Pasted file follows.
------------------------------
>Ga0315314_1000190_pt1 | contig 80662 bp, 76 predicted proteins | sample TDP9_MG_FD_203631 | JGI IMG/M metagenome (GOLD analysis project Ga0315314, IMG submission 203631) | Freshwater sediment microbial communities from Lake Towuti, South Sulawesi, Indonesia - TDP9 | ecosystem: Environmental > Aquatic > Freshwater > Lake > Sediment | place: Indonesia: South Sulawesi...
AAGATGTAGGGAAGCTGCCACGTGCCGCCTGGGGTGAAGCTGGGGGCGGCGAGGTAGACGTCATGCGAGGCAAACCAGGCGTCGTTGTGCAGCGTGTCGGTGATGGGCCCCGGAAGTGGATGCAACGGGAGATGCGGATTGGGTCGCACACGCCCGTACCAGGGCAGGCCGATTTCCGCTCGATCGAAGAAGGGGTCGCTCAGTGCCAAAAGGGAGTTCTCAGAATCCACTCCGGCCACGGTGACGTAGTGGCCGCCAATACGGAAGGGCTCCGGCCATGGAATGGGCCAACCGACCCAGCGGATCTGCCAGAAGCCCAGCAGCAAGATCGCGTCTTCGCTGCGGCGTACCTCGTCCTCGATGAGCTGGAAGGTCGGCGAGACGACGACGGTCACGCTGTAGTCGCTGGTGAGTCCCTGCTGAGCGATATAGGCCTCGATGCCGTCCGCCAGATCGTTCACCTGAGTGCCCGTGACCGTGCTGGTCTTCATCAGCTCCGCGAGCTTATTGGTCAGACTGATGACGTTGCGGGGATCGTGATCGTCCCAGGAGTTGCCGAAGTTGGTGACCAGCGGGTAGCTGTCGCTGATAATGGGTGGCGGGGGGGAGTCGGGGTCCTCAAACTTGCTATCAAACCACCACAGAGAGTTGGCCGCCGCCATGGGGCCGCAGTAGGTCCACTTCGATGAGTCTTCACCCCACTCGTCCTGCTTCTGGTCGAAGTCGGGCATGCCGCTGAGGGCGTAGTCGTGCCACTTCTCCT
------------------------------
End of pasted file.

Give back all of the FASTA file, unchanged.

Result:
>Ga0315314_1000190_pt1 | contig 80662 bp, 76 predicted proteins | sample TDP9_MG_FD_203631 | JGI IMG/M metagenome (GOLD analysis project Ga0315314, IMG submission 203631) | Freshwater sediment microbial communities from Lake Towuti, South Sulawesi, Indonesia - TDP9 | ecosystem: Environmental > Aquatic > Freshwater > Lake > Sediment | place: Indonesia: South Sulawesi...
AAGATGTAGGGAAGCTGCCACGTGCCGCCTGGGGTGAAGCTGGGGGCGGCGAGGTAGACGTCATGCGAGGCAAACCAGGCGTCGTTGTGCAGCGTGTCGGTGATGGGCCCCGGAAGTGGATGCAACGGGAGATGCGGATTGGGTCGCACACGCCCGTACCAGGGCAGGCCGATTTCCGCTCGATCGAAGAAGGGGTCGCTCAGTGCCAAAAGGGAGTTCTCAGAATCCACTCCGGCCACGGTGACGTAGTGGCCGCCAATACGGAAGGGCTCCGGCCATGGAATGGGCCAACCGACCCAGCGGATCTGCCAGAAGCCCAGCAGCAAGATCGCGTCTTCGCTGCGGCGTACCTCGTCCTCGATGAGCTGGAAGGTCGGCGAGACGACGACGGTCACGCTGTAGTCGCTGGTGAGTCCCTGCTGAGCGATATAGGCCTCGATGCCGTCCGCCAGATCGTTCACCTGAGTGCCCGTGACCGTGCTGGTCTTCATCAGCTCCGCGAGCTTATTGGTCAGACTGATGACGTTGCGGGGATCGTGATCGTCCCAGGAGTTGCCGAAGTTGGTGACCAGCGGGTAGCTGTCGCTGATAATGGGTGGCGGGGGGGAGTCGGGGTCCTCAAACTTGCTATCAAACCACCACAGAGAGTTGGCCGCCGCCATGGGGCCGCAGTAGGTCCACTTCGATGAGTCTTCACCCCACTCGTCCTGCTTCTGGTCGAAGTCGGGCATGCCGCTGAGGGCGTAGTCGTGCCACTTCTCCT